Ghana’s local governments are arenas for autonomous policy decisions following its 1988 decentralization program. These structures evolve and regulate economic and physical development plans in their jurisdictions. To ensure local level participation, institution building within the local self-governments has been actively undertaken, and in metropolitan areas, regulatory authorities for physical development have been reformed and decentralized to sub-metropolitan district structures. Despite the institutional changes, the challenge of unauthorized physical development persists and threatens reserved spaces designated for public use, conservation, and recreational purposes.
Given the complex mix of formal rules and practical norms within these structures, this paper explains how institutional reforms within the local self-governments work rather in favor of individuals’ interests; the changes allow not only local state actors but also private developers to juggle the various institutional frames and maneuver their way through to erect unauthorized structures in the Kumasi metropolis. Based on empirical data from the local state administrative structures in Kumasi, the paper shows how the interests of actors together with the multiple institutional rules shape residents’ options in their pursuit of physical projects in the urban space and, thus, enhancing the emergence of unauthorized settlement patterns in the metropolis. The paper, therefore, challenges the dominant notion on local state institutional reforms that links them to improved delivery of local public goods in the Global South because, in most cases, the change programs are severely limited by existing institutional interests and practices.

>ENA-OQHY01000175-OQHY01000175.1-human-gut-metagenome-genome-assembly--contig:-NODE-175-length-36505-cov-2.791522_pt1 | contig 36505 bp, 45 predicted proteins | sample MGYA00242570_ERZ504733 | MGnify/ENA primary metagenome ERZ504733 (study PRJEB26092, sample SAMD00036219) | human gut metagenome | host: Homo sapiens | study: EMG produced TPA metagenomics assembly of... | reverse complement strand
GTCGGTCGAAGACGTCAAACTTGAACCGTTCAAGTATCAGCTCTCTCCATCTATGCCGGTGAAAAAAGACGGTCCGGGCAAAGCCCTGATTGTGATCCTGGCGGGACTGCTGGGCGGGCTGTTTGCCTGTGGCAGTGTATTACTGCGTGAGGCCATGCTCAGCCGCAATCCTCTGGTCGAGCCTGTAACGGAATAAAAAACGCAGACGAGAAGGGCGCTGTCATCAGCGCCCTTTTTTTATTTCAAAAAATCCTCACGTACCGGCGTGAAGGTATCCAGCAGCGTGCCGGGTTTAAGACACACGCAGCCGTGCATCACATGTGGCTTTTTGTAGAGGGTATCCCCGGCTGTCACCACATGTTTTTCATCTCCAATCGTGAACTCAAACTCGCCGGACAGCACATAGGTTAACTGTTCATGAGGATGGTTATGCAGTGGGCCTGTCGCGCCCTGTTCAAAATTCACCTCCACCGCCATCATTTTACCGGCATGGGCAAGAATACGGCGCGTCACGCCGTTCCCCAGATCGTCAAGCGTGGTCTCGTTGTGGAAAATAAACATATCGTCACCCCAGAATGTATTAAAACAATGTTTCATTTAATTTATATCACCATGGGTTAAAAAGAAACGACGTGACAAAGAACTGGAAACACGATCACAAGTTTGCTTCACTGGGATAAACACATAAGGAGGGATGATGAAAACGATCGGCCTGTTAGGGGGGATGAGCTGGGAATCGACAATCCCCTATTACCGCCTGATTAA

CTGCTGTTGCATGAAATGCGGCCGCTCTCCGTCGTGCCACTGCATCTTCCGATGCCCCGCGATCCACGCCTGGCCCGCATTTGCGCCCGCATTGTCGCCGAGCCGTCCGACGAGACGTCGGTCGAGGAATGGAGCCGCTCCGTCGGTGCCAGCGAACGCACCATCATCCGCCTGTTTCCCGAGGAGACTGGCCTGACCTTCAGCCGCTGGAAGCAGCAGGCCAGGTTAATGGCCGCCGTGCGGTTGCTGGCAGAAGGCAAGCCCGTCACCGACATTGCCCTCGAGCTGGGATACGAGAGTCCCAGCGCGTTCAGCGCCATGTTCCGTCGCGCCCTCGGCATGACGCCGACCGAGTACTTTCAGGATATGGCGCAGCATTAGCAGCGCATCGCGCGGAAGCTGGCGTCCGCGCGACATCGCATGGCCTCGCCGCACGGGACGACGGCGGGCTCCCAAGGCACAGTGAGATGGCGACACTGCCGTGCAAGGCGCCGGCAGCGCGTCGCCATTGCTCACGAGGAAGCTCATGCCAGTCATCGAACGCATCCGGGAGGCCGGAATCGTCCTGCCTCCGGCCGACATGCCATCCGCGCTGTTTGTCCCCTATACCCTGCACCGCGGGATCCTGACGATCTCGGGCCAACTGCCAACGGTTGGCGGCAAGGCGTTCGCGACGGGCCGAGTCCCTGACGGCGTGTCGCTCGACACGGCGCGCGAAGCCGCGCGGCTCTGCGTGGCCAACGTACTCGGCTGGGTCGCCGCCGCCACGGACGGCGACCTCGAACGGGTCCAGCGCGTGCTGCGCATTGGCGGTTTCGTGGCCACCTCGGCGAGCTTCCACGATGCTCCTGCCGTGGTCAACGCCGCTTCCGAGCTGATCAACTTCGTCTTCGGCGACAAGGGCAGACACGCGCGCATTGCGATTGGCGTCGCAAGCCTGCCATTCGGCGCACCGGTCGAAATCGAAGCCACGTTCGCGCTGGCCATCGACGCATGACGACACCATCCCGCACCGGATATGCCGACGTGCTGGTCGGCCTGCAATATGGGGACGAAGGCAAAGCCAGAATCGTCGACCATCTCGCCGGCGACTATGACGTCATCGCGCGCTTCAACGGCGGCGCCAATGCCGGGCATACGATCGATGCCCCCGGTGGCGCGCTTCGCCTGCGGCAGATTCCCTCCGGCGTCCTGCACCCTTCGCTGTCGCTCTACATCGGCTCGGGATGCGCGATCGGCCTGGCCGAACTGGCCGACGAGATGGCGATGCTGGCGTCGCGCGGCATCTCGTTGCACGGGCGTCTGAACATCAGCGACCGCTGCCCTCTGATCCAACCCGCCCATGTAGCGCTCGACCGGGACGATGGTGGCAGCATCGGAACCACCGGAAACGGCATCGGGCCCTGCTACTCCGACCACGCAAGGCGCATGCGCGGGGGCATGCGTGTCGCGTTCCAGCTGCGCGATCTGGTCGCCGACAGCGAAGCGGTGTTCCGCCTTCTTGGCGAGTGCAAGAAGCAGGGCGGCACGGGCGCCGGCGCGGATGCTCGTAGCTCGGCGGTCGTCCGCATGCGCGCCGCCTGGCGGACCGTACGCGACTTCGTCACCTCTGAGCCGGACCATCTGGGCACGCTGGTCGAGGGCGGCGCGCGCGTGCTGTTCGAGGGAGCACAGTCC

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|Author(s)||Matthew Sabbi and Collins Mensah|
|Other Numbers||Vol. 27: 1, p. 59-78|